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Sources of Assistance in a White, Working Class, Ethnic Neighborhood

Fandetti, Donald Vincent

This study examines attitudes toward sources of assistance in a white,
working class, ethnic neighborhood in east Baltimore. The study is based on a random sample of one hundred ethnic neighborhood residents. The sample includes fifty Polish-Americans and fifty Italian-Americans between the ages of twenty-one and fifty. The primary method of data collection is the face-to-face interview. The interview schedule includes structured and unstructured questions in addition to six reaction vignettes developed by Shirley Star. The study is an attempt to provide up-to-date information regarding preferred sources of assistance in an urban, ethnic neighborhood.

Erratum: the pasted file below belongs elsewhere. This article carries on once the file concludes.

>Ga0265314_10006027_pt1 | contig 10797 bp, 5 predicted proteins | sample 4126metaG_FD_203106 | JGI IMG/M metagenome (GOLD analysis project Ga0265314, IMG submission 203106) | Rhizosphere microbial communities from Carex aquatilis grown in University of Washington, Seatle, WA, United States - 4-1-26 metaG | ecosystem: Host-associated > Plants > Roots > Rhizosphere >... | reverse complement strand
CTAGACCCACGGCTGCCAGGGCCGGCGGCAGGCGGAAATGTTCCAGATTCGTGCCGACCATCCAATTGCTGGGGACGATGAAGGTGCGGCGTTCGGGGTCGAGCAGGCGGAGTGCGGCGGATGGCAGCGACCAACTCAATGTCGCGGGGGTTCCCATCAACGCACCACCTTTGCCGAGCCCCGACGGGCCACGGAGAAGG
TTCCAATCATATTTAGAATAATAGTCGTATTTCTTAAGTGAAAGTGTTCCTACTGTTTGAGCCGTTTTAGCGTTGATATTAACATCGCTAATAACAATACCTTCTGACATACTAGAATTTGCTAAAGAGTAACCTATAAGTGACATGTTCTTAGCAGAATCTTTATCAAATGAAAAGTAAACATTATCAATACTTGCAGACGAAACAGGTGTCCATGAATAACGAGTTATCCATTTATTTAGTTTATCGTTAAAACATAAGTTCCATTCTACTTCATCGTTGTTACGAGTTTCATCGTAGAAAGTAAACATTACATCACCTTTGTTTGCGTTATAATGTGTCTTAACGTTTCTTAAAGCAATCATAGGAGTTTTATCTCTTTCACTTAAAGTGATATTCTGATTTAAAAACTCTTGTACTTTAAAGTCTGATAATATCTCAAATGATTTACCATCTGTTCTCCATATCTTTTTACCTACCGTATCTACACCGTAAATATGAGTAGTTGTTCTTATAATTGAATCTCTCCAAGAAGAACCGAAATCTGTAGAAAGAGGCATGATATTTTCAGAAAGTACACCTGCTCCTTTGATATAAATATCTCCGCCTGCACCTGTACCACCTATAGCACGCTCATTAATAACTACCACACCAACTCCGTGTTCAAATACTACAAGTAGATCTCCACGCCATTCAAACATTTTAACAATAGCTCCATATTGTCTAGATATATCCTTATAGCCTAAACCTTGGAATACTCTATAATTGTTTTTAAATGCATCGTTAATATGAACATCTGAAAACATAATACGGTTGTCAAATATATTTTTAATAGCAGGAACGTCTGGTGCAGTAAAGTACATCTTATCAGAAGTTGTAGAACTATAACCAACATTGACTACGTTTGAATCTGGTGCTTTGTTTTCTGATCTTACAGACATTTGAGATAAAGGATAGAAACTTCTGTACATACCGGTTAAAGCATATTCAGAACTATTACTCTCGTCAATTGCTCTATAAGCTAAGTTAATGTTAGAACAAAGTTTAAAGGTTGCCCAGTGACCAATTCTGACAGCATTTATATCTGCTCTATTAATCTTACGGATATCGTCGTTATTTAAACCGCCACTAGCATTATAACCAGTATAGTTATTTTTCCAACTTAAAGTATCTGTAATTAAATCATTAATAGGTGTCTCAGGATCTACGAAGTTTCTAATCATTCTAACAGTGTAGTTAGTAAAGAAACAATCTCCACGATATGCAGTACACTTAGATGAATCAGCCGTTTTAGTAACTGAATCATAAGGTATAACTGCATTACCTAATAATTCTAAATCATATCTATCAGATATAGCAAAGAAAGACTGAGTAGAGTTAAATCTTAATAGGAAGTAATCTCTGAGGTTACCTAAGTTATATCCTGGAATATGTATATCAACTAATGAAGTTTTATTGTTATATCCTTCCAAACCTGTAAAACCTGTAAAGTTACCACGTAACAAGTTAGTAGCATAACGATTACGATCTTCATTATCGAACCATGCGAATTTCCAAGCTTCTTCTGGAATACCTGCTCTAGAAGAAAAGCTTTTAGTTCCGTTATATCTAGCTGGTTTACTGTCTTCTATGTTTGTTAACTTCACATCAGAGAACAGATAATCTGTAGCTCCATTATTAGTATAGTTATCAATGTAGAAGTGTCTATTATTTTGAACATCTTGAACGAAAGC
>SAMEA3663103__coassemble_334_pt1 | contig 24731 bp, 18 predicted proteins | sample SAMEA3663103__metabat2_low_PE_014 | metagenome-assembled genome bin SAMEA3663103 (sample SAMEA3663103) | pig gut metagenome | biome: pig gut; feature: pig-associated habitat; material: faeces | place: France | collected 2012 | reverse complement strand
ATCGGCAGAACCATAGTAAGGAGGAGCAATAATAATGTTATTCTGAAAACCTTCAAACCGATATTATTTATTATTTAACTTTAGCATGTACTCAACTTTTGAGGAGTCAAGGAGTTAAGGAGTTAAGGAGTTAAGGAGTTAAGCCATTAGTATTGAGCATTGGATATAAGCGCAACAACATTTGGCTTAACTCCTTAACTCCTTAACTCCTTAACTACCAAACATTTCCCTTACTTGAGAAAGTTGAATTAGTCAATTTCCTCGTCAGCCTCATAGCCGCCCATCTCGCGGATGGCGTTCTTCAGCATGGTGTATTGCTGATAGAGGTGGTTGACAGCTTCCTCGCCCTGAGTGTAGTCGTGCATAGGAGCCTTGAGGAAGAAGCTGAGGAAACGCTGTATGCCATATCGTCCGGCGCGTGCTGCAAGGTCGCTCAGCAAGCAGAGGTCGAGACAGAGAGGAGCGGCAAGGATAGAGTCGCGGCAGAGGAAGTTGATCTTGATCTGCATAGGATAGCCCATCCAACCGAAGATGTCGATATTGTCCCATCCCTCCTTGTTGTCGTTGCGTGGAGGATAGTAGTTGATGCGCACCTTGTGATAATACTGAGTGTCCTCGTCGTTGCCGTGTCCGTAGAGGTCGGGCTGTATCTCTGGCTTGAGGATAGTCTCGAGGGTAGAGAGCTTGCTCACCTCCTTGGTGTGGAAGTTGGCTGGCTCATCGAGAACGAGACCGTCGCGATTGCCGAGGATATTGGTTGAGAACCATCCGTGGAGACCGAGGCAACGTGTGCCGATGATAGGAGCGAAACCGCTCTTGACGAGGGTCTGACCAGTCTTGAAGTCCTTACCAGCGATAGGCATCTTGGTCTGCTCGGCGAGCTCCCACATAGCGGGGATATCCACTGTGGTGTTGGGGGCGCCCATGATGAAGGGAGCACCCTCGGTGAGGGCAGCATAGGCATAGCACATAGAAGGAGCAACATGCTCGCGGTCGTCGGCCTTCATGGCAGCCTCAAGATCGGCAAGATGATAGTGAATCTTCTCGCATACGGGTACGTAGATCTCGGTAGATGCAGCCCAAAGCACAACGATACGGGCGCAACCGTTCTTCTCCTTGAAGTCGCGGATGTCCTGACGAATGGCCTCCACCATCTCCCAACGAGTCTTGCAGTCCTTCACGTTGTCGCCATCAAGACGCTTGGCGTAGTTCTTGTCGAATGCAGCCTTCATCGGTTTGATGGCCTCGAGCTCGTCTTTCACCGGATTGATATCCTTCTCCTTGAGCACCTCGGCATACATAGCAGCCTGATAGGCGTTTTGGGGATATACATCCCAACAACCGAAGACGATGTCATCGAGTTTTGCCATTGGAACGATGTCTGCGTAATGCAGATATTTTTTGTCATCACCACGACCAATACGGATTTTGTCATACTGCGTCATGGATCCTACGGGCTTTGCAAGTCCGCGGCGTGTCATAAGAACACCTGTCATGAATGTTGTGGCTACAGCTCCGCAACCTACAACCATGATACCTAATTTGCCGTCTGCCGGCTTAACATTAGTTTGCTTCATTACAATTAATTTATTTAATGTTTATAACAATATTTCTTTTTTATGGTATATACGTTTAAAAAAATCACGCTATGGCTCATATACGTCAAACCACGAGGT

The major finding of the study is that working class, ethnic, Catholics
prefer traditional structures for meeting social needs. Traditional structures such as the family, the church, and to some extent the ethnic voluntary association, have not been significantly overshadowed by functionally specialized service organizations of the wider community. Members of the extended family and traditional professionals such as the clergy and the general physician are key gatekeepers and preferred sources of assistance. The data in the study provide a basis for suggesting adaptations in case services and greater pluralism in social service delivery strategies.

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Academic Units
Social Work
Degree
Ph.D., Columbia University
Published Here
May 4, 2015
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